1-3 of 3 results  for:

  • 1775–1800: The American Revolution and Early Republic x
  • Segregation and Integration x
  • Antislavery and Abolition x
Clear all



Lucy MacKeith

City with a low black population, but a good example of the historical presence of Blacks in areas outside the major port cities, an indication of how omnipresent they were in Britain from the 17th century onwards.

Parish registers provide examples such as the burial on 4 February 1631 at St Mary Major of ‘Thomas, sonne of a Blackamore’; the baptisms on 16 February 1689 at St Stephen's of ‘Mary Negro, black’, on 9 April 1735 of ‘Charles English, negro’, and on 4 December 1778 of ‘Thomas Walker, a black boy’; and the burial on 8 May 1791 of ‘Robert Hill, black, a servant at the Devon and Exeter Hospital’.

A contemporary broadsheet in November 1668 gives details of ‘200 blacks brought from the plantations of the Netherlands in America’, part of the procession led by William of Orange on his way to claim the throne in London. On 22 ...


Jean M. Borgatti

Massachusetts—predominantly white, with an African American population in 2006 of less than 7 percent—has a peculiar history of liberalism and racism. When the first federal census was enumerated in 1790, Massachusetts was the only member of the Union to record no slaves, having abolished the institution in 1788, seventy-five years earlier than the nation as a whole. Citizens both black and white were prominent in the abolitionist movement, and Massachusetts has no record of lynching.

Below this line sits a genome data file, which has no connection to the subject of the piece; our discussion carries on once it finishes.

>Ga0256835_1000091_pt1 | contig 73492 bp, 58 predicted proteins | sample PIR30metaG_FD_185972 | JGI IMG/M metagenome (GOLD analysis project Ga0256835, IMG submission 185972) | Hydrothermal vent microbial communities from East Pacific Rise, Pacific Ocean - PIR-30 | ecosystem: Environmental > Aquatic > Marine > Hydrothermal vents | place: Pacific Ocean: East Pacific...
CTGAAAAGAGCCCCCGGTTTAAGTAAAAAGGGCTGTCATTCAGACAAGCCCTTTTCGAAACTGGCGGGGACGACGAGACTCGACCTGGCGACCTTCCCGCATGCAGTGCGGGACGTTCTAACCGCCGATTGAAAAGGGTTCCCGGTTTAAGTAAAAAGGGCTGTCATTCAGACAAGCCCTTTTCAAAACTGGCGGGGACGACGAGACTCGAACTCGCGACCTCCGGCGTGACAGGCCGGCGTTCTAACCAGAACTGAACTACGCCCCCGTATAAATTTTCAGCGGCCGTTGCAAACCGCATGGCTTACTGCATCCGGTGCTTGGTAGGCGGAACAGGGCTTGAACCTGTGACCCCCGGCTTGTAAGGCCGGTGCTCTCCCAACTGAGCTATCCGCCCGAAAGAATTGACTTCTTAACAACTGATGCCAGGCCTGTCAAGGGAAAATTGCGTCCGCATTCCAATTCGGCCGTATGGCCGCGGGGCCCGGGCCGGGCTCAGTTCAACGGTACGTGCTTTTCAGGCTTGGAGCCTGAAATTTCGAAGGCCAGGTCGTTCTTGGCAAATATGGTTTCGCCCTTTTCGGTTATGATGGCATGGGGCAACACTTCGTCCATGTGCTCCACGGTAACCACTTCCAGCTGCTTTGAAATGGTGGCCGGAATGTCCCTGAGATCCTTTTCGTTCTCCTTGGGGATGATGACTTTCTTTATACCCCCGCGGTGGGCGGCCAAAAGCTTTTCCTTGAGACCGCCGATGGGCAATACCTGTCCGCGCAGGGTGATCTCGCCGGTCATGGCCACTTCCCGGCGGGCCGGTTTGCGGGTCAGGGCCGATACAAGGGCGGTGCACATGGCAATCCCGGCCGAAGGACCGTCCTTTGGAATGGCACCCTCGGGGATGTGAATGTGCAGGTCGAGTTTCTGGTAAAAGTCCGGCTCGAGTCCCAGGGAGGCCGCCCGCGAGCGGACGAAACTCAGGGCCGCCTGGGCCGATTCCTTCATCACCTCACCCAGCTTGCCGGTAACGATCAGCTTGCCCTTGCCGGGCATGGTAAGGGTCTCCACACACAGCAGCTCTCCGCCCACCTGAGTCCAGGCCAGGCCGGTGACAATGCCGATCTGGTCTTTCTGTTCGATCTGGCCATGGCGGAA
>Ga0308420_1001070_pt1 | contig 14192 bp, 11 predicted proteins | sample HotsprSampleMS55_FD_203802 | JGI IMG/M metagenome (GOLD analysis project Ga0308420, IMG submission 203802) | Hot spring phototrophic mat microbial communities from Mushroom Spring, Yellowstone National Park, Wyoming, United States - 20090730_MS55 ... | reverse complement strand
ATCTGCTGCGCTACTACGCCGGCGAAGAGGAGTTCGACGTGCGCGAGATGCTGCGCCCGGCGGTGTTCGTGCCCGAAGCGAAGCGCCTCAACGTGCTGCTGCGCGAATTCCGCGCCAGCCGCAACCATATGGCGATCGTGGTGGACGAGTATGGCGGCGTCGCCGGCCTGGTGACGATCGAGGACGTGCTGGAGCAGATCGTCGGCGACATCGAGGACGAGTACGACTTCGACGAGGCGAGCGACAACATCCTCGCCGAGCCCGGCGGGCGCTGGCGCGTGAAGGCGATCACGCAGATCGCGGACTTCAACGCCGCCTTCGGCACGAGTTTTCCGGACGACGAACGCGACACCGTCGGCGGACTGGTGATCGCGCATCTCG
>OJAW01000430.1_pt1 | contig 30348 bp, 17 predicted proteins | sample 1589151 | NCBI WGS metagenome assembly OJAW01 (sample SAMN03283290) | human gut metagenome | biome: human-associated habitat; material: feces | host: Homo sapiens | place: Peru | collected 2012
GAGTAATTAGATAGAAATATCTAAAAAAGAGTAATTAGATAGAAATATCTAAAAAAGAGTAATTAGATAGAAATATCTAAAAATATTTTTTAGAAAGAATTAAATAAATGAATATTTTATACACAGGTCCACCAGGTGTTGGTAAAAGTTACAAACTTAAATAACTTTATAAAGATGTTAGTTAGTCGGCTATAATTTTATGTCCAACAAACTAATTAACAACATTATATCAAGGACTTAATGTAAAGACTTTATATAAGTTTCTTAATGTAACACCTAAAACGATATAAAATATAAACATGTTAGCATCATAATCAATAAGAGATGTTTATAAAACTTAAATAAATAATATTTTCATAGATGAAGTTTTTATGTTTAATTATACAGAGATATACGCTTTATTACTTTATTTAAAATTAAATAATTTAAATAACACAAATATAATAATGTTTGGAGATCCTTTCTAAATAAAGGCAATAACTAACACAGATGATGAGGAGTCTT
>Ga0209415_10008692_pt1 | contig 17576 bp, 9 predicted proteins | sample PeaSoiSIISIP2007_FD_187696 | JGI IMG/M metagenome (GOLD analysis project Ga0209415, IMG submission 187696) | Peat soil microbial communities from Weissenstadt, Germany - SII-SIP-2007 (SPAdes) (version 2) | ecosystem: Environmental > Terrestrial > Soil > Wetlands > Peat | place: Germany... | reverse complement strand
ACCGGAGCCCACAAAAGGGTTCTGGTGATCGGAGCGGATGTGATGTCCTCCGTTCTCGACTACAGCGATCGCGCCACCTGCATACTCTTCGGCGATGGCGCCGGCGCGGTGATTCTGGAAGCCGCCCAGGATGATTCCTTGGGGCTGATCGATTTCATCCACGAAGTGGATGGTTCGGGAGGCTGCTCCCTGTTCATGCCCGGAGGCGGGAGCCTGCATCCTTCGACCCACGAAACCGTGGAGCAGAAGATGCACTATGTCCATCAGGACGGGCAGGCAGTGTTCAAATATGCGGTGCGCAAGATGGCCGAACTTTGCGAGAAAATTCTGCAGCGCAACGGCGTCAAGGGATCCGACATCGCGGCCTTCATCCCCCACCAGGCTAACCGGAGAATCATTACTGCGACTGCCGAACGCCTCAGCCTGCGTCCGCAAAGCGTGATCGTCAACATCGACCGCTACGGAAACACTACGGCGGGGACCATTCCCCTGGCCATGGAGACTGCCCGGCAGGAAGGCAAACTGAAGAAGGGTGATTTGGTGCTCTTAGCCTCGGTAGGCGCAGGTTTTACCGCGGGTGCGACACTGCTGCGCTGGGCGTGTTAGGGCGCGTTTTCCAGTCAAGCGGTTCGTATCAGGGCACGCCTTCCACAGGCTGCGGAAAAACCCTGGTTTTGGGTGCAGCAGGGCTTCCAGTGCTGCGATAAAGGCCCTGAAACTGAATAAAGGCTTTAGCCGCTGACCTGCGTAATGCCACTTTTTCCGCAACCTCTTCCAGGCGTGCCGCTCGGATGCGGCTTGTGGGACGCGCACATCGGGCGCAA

By 1855 the state had desegregated its schools by law, though segregation—particularly noticeable in education, with consequent ramifications for human and economic development—reemerged in the early twentieth century and persisted until the mid-1970s, especially in urban areas where the African American population is concentrated. Despite the racism underlying the economic and educational problems of the black community in Boston, Massachusetts was the first state to elect an African American, Edward Brooke by ...


Paul Finkelman

probably the second black attorney to be admitted to practice law in the United States, was born in Salem, Massachusetts, to York Morris, a waiter, and Nancy Thomas. His grandfather, Cumons Morris, was brought to the United States from Africa while York Morris gained his freedom in 1781 and moved to Salem, working as a waiter. There he married Nancy Thomas, who gave birth to Robert and ten other children. Morris attended a private school in Salem and then became a waiter like his father. At age thirteen he moved to Boston under the patronage of the abolitionist attorney Ellis Gray Loring. Initially he was a servant in the Loring home; then he became a clerk in Loring's office, mostly copying documents. In 1844 be began reading law in Loring's office, and in 1847 shortly after his twenty first birthday he passed the Massachusetts bar ...